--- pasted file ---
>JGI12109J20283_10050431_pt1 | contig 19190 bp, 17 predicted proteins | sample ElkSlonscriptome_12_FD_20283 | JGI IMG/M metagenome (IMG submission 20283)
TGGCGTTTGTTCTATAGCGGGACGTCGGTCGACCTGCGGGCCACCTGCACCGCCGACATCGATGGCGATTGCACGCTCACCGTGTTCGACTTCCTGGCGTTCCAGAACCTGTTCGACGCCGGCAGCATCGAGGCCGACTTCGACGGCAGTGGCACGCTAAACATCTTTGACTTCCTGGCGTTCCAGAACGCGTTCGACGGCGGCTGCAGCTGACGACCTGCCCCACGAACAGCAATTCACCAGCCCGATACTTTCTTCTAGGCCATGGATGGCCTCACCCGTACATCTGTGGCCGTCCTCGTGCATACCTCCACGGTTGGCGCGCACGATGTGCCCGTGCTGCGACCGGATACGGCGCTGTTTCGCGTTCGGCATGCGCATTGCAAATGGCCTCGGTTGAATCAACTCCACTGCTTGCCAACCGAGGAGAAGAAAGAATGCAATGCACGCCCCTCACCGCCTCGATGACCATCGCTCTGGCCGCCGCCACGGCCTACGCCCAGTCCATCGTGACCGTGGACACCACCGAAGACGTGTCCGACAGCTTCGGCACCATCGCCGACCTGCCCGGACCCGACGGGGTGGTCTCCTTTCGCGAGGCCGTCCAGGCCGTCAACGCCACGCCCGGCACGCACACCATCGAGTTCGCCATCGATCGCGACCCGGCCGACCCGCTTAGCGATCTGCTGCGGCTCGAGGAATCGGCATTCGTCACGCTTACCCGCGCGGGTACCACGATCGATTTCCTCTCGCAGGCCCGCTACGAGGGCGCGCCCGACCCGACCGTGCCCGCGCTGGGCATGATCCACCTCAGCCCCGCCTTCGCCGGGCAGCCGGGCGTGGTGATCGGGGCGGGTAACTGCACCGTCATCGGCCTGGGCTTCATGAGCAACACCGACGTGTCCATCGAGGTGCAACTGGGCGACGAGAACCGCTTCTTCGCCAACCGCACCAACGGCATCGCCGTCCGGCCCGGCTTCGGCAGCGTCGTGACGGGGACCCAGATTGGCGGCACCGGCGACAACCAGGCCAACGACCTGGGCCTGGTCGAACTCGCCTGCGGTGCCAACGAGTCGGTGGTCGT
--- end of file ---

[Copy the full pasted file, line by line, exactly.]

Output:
>JGI12109J20283_10050431_pt1 | contig 19190 bp, 17 predicted proteins | sample ElkSlonscriptome_12_FD_20283 | JGI IMG/M metagenome (IMG submission 20283)
TGGCGTTTGTTCTATAGCGGGACGTCGGTCGACCTGCGGGCCACCTGCACCGCCGACATCGATGGCGATTGCACGCTCACCGTGTTCGACTTCCTGGCGTTCCAGAACCTGTTCGACGCCGGCAGCATCGAGGCCGACTTCGACGGCAGTGGCACGCTAAACATCTTTGACTTCCTGGCGTTCCAGAACGCGTTCGACGGCGGCTGCAGCTGACGACCTGCCCCACGAACAGCAATTCACCAGCCCGATACTTTCTTCTAGGCCATGGATGGCCTCACCCGTACATCTGTGGCCGTCCTCGTGCATACCTCCACGGTTGGCGCGCACGATGTGCCCGTGCTGCGACCGGATACGGCGCTGTTTCGCGTTCGGCATGCGCATTGCAAATGGCCTCGGTTGAATCAACTCCACTGCTTGCCAACCGAGGAGAAGAAAGAATGCAATGCACGCCCCTCACCGCCTCGATGACCATCGCTCTGGCCGCCGCCACGGCCTACGCCCAGTCCATCGTGACCGTGGACACCACCGAAGACGTGTCCGACAGCTTCGGCACCATCGCCGACCTGCCCGGACCCGACGGGGTGGTCTCCTTTCGCGAGGCCGTCCAGGCCGTCAACGCCACGCCCGGCACGCACACCATCGAGTTCGCCATCGATCGCGACCCGGCCGACCCGCTTAGCGATCTGCTGCGGCTCGAGGAATCGGCATTCGTCACGCTTACCCGCGCGGGTACCACGATCGATTTCCTCTCGCAGGCCCGCTACGAGGGCGCGCCCGACCCGACCGTGCCCGCGCTGGGCATGATCCACCTCAGCCCCGCCTTCGCCGGGCAGCCGGGCGTGGTGATCGGGGCGGGTAACTGCACCGTCATCGGCCTGGGCTTCATGAGCAACACCGACGTGTCCATCGAGGTGCAACTGGGCGACGAGAACCGCTTCTTCGCCAACCGCACCAACGGCATCGCCGTCCGGCCCGGCTTCGGCAGCGTCGTGACGGGGACCCAGATTGGCGGCACCGGCGACAACCAGGCCAACGACCTGGGCCTGGTCGAACTCGCCTGCGGTGCCAACGAGTCGGTGGTCGT